With Special Guest: Alex Jacobson
In this episode, we discuss:
Family law matters can be resolved amicably through mediation
The process of divorce does not need to be economically devastating
Mediation provides an opportunity to minimize your children's exposure to the divorce process
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Rhonda: Thank you so much for joining us for another episode. I am so excited to be able to introduce you today to Alex Jacobson. She is the founder of Jacobson Mediation Group out of the Greater Chicago area and she's a former divorce lawyer turned divorce mediator. What a mouthful that is. Thank you so much for joining us today.
Alex: Thank you. Thank you for having me.
Rhonda: Well, let's talk a little bit about what prompted you to move in the direction of building your practice around mediation. Give us a little backstory on what led you to where you're at today.
Alex: Certainly, so I was a divorce lawyer for the past 12 years. I practiced at one of the premier divorce firms in Chicago doing all matters related to divorce and matrimonial issues, so that included child custody, property division, child support, spousal support, premarital agreement, postnuptial agreements, all the above. And as my practice grew, it became increasingly apparent that even in the highest complex situation, matters can be resolved outside of the courtroom. And I just found that after practicing at that level, that once you are in the courtroom, you really can't unring that bell. Once people start slinging the mud, it's difficult to go back to co-parenting or to reach an agreement that is reasonable for both parties. And once the judgment is imposed upon you by a judge, it may or may not meet the needs of your family. It may or may not be narrowly tailored to the needs of your family. And so, I just simply found that alternative dispute resolution was just a better way to resolve these types of cases.
Rhonda: Yeah, yeah, absolutely. So, talk to us a little bit about, I mean obviously there's a lot of different ways that mediation can be used throughout the divorce process. Are you, tell us a little bit about what you're seeing as far as trends? Are people moving in the direction of mediation only? Meaning you've got that neutral third party who is facilitating the conversation between the parties? Or are you, and or are you also seeing where people have attorneys and then they're utilizing mediators to be able to close the gap on our particular issue?
Alex: So, I'm seeing both, in fact, depending on the issues that are being addressed. So in the first instance, I would, I would say that parenting issues often can be resolved with the parties without their attorneys being present because quite simply they are the key people that know what their children need and how to craft an agreement that meets the needs of their children, their extracurriculars, the extent that their child has a special need. They are the two people and the two people primarily who know what those needs are and who can speak to those issues and in the best way. When it comes to financial issues, they're oftentimes one or both parties who really are not equipped to handle the financial issues on her own and really look to their attorneys to provide them with the guidance that they need. And my role is to facilitate the discussion and help navigate that conversation.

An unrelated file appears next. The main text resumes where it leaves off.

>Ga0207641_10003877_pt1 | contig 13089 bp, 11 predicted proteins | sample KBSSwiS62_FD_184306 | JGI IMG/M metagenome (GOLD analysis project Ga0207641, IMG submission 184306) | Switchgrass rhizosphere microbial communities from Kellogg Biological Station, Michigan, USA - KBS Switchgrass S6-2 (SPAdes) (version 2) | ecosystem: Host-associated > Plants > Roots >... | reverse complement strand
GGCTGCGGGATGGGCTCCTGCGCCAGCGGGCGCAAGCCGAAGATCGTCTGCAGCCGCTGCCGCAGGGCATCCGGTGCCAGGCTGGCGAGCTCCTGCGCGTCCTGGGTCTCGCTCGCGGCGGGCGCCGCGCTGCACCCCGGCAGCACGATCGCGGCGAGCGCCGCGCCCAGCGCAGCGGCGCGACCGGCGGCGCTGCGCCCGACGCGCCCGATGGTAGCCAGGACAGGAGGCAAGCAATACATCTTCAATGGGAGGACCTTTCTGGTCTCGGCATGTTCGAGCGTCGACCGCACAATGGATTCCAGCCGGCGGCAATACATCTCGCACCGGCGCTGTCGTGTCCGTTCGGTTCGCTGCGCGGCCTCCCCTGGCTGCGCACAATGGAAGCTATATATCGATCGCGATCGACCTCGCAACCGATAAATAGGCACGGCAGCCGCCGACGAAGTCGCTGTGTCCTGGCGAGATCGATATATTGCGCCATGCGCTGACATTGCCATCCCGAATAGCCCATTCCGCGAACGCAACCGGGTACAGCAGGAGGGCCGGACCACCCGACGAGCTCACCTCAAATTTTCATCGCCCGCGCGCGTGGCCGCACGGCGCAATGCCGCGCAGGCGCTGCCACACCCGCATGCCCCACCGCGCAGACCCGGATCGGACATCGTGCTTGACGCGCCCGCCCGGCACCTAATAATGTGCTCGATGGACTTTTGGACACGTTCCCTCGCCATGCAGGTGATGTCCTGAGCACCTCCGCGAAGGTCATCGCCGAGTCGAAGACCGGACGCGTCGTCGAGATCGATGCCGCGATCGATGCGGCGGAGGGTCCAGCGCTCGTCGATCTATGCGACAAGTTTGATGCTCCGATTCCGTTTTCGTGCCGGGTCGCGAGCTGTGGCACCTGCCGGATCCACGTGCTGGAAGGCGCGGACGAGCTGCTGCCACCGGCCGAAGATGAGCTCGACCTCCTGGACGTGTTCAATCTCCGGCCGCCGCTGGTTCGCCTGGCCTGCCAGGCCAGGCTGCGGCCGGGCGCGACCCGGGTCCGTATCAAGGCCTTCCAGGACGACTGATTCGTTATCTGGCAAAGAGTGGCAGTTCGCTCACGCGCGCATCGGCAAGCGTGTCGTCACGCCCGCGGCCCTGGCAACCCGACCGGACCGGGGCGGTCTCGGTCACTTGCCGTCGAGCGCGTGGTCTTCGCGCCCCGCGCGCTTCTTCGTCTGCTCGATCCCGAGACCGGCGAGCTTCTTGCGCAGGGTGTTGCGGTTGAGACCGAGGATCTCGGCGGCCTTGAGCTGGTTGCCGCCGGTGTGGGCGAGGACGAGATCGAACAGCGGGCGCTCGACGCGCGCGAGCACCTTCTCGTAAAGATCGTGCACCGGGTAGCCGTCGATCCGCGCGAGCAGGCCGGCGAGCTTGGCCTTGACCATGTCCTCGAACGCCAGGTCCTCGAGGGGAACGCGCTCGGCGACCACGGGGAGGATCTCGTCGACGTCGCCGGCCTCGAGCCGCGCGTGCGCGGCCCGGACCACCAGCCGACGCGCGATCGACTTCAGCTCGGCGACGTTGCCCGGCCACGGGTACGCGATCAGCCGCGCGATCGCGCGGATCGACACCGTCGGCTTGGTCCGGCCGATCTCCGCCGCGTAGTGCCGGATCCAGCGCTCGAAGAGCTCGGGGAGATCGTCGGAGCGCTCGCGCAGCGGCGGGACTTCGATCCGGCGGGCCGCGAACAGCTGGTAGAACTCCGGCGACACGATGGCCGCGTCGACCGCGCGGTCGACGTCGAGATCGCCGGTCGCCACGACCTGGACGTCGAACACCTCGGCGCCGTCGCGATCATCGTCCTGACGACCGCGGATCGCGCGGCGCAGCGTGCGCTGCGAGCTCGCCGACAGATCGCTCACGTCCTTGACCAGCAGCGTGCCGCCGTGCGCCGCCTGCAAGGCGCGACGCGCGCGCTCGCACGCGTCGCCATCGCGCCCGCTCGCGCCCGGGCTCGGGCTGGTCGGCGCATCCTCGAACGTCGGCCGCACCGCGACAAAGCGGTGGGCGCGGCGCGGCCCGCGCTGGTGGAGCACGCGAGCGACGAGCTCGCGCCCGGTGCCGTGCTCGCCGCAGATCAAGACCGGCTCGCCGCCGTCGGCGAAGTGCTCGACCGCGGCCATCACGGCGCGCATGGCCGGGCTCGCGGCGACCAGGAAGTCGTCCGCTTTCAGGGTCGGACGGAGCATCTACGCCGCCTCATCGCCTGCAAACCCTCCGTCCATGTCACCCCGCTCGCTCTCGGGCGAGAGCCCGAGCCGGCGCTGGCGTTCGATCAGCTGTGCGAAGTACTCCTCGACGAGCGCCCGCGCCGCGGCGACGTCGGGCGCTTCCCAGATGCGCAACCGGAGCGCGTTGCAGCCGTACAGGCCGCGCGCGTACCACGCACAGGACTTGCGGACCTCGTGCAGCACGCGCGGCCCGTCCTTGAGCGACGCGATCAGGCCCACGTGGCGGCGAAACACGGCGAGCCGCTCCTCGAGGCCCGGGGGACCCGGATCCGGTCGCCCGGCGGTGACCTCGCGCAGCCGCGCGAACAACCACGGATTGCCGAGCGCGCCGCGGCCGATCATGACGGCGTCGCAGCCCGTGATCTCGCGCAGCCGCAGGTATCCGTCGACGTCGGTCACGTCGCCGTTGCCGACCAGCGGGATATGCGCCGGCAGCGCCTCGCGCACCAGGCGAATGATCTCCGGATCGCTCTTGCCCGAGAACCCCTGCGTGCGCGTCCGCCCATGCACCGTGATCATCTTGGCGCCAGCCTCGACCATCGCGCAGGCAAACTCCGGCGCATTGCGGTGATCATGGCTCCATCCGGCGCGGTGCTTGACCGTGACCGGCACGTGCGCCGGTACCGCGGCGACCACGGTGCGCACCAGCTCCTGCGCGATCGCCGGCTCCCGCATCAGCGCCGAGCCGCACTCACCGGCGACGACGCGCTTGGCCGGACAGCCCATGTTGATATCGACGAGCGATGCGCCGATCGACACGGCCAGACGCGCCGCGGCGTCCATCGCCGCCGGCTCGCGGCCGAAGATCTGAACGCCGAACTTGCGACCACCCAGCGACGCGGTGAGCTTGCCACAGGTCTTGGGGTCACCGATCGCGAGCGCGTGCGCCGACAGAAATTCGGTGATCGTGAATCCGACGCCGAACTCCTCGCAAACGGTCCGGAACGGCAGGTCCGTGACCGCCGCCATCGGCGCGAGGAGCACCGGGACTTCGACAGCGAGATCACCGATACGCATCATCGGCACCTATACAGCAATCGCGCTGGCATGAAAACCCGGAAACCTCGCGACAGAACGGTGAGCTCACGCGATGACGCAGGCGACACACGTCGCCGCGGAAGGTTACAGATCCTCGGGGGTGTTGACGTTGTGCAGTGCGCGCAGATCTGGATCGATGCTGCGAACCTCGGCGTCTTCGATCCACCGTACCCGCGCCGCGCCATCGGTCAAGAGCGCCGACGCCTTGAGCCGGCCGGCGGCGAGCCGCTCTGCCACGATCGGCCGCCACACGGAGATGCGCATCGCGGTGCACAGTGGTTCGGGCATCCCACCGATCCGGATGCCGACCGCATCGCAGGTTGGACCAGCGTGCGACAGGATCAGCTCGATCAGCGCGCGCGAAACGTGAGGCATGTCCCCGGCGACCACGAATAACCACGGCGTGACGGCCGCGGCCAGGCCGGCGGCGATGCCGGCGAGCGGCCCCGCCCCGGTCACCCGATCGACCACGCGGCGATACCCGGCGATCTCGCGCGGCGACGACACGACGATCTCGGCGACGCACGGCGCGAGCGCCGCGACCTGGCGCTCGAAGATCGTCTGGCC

Alex: And, and whether attorneys are involved also depends on what phase in the case mediation comes in. So for example, cases may or may not begin sort of with a bang and there are some temporary issues that need to be resolved immediately. So, who's going to pick up Tommy from soccer practice? Who's going to pay for school tuition this month? Who's going pay the mortgage bill? These are immediate issues that the people need a band-aid for immediately while they're working on a more global resolution of all the issues in the case. So those immediate issues may be addressed with just the parties present without attorneys involved. And then once everyone has done their discovery and they're prepared to address all the issues in the divorce case, that is when the attorneys may come in and participate in the process.
Rhonda: So I love one of the things that you said, I just want to touch on, because I see this in the women that I'm working with, which is, there are some of those immediate things that do need to be resolved or taken care of the day-to-day stuff. Like you said, who's going to pick up so-and-so from soccer practice and let's talk about who's going to pay the bills, you know, or which bills they're going to pay. So, if somebody is listening today and they're feeling frustrated because they perhaps feel like, you know, people aren't listening to them like, hey well we'll get to that later, we'll get to that later. Cause I mean the divorce process in and of itself, there are certain kind of key milestones and sometimes those things don't get talked about traditionally until later. What are some of the things that women could say, "Hey listen, this is an important concern or issue for me," so they can really get or bend the ear of their attorney and or mediator?
Alex: Well, I mean and certainly in Chicago and I believe in many other courts, all parenting issues must be mediated before a judge will provide a hearing or a trial date. And judges also it's permissive for them to send financial matters. So, I would impress upon these women to, or anybody, to seek the opportunity, typically in mediation from the outset. So, they can address the immediate issues without going through the periods of frustration, without having them be resolved. And you know, the uncertainty is really unnerving for all people and quite frankly, that spills over to the children. And so, it's best for everybody involved if you can avoid that uncertainty and sort of assign these tasks as the process is going along.